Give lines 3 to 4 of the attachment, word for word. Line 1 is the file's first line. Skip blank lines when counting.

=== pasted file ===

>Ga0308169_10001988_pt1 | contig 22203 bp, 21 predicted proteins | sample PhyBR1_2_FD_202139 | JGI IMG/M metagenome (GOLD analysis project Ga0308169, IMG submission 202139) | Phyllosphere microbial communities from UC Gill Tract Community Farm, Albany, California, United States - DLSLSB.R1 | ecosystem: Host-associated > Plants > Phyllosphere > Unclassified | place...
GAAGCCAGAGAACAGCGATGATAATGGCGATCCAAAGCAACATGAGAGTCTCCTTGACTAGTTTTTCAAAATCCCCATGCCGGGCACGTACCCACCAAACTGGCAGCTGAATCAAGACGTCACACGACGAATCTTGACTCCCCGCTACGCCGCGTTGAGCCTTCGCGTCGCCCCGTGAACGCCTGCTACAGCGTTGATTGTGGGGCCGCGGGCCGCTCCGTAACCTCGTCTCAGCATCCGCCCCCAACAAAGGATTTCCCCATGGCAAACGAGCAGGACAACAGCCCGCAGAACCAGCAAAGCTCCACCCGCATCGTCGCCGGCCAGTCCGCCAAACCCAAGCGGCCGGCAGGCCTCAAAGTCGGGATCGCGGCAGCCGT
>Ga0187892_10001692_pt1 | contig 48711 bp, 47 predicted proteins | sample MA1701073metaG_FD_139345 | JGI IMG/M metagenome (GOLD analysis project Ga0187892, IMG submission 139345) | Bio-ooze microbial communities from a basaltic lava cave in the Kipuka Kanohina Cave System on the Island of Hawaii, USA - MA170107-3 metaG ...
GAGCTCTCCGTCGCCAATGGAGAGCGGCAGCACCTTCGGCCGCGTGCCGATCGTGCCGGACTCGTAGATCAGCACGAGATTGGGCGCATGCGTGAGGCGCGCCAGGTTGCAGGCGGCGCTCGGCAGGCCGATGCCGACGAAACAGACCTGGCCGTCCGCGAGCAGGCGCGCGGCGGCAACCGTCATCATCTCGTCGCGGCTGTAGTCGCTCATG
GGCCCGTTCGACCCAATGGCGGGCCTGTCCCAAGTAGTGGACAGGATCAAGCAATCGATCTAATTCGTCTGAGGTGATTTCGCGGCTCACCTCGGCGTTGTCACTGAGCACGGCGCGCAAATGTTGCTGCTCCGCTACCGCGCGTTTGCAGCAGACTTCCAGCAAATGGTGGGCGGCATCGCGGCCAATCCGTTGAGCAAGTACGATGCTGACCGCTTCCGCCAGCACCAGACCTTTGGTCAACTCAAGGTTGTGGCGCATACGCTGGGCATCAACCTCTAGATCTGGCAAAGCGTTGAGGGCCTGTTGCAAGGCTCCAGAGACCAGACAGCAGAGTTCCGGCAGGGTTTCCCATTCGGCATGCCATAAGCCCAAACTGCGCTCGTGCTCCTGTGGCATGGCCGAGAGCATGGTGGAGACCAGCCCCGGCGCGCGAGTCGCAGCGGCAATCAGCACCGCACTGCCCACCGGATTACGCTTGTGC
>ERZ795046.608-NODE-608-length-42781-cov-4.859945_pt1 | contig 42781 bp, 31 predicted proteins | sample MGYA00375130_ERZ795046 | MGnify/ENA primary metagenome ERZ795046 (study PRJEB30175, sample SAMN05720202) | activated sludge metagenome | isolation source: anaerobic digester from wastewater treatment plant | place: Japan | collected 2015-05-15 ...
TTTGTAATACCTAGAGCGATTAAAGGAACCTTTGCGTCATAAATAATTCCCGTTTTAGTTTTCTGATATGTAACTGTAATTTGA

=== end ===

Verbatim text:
>Ga0187892_10001692_pt1 | contig 48711 bp, 47 predicted proteins | sample MA1701073metaG_FD_139345 | JGI IMG/M metagenome (GOLD analysis project Ga0187892, IMG submission 139345) | Bio-ooze microbial communities from a basaltic lava cave in the Kipuka Kanohina Cave System on the Island of Hawaii, USA - MA170107-3 metaG ...
GAGCTCTCCGTCGCCAATGGAGAGCGGCAGCACCTTCGGCCGCGTGCCGATCGTGCCGGACTCGTAGATCAGCACGAGATTGGGCGCATGCGTGAGGCGCGCCAGGTTGCAGGCGGCGCTCGGCAGGCCGATGCCGACGAAACAGACCTGGCCGTCCGCGAGCAGGCGCGCGGCGGCAACCGTCATCATCTCGTCGCGGCTGTAGTCGCTCATG